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Why does the package manager download test folders/assemblies to the user machine?

Discussion in 'Package Manager' started by Xarbrough, Jun 27, 2019.

  1. Xarbrough

    Xarbrough

    Joined:
    Dec 11, 2014
    Posts:
    427
    This is more a curious question than any sort of criticism, but I wanted to know why packages include their test code in a way that the package manager downloads this part of the package to the local machine.

    In Unity projects, users can't run tests for packages, right? It's only something the original developer or other contributors use when their package code is within their own development project environment.

    Would it actually make sense to provide means to let users run tests for packages? Maybe to validate that they run as expected within the actual project setup and find potential side-effects early.

    Or would it make sense to strip these files from the download to save time and disk space?
     
  2. okcompute_unity

    okcompute_unity

    Unity Technologies

    Joined:
    Jan 16, 2017
    Posts:
    527
    Hi @Xarbrough,

    The intention behind providing tests inside a package is to let you make a change locally and test that it still works. So, if you embed a Unity package in your project, you can run the tests. You can try it if you want. Locate the package content on your machine. In recent Unity versions, look into the
    Library/Packages/PackageCache
    folder. Copy a package that you know have tests in
    Packages/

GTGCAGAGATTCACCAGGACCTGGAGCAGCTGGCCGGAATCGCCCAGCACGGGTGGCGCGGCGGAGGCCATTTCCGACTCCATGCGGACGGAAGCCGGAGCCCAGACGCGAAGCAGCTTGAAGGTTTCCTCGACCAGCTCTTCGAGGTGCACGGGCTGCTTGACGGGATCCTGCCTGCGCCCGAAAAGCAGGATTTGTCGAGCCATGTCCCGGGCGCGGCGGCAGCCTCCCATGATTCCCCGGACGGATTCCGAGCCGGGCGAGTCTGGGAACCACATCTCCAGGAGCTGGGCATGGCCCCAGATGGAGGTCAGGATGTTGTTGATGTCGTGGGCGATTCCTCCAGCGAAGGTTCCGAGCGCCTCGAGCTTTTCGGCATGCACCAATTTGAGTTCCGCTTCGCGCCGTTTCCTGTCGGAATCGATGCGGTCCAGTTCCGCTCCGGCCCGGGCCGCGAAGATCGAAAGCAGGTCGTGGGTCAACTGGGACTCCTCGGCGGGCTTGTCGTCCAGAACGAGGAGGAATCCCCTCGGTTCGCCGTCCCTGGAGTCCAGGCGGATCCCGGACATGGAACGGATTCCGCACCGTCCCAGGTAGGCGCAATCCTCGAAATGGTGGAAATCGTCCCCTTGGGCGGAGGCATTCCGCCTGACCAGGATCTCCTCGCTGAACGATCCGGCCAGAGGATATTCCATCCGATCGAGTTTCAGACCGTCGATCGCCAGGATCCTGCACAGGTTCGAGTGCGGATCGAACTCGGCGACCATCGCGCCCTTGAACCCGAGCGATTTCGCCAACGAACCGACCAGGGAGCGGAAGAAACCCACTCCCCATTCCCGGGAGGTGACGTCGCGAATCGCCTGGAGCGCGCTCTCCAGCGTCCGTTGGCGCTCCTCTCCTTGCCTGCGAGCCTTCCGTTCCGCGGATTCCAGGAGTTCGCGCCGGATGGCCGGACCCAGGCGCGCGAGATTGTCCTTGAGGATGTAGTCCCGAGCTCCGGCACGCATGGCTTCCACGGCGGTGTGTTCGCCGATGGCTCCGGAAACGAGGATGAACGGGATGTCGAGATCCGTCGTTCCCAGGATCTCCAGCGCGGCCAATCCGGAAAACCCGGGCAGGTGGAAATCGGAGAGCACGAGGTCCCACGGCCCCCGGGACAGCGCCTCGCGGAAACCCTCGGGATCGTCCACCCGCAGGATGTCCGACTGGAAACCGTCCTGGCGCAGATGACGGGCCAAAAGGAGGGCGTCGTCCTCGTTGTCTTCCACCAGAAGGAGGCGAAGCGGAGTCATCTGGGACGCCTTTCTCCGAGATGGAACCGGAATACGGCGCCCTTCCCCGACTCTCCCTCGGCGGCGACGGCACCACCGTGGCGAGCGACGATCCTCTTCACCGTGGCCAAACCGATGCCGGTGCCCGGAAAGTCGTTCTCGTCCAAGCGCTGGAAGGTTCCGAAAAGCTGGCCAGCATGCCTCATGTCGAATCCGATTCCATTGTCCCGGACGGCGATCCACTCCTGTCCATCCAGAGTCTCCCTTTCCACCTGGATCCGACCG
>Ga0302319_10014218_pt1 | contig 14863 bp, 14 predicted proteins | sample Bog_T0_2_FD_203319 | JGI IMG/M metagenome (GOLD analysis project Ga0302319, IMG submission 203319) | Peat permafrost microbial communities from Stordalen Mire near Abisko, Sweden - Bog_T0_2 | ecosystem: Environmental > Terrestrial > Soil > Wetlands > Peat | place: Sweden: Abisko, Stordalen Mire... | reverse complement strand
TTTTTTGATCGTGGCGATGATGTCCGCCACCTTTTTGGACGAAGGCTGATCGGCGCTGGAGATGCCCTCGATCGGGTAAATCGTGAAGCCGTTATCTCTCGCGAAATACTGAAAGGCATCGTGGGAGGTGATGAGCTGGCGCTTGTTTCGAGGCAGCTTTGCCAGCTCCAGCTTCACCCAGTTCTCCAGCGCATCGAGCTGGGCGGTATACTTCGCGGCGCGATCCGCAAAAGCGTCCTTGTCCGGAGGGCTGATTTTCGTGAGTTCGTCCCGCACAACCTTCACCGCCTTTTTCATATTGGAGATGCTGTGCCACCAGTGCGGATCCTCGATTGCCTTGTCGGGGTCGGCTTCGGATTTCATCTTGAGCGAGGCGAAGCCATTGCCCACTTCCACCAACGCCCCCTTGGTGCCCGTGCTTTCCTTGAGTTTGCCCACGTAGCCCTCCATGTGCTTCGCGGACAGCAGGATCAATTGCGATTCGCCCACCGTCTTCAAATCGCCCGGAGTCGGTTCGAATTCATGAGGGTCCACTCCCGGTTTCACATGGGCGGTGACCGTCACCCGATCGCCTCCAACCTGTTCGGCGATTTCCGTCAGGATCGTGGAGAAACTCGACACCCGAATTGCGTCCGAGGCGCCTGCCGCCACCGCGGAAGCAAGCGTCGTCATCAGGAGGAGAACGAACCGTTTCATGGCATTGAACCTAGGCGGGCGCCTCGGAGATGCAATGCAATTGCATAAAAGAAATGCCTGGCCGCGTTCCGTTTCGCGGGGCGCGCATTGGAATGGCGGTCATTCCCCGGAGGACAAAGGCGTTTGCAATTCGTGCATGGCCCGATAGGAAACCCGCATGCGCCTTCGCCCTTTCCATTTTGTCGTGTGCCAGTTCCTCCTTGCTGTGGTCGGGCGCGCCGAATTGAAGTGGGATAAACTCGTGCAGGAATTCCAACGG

(Make sure you copy the package root folder).

    The package test should now show up in the tests runner.

    Note: We are thinking of changing this approach. We want to fetch the tests from the package Git source repository if available on demand. The drawback of the current approach is that it requires all users to download the tests even though they don't need it.

    Regards,

    Pascal
     
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  3. Xarbrough

    Xarbrough

    Joined:
    Dec 11, 2014
    Posts:
    427
    Good to know! I haven't tried the embed functionality yet, that makes more sense and is a nice way to handle things! I'll probably use it to make some temporary modifications or quick-bug fixes for packages.

    I agree, that the perfect solution would be to make the tests or additional content of the package repositories available on demand. :)
     
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  4. Stormy102

    Stormy102

    Joined:
    Jan 17, 2014
    Posts:
    494
    We have actually integrated the Unity tests as part of our general Continuous Integration. No particular reason - they don't take up extra time (unless milliseconds count) but its good for peace of mind.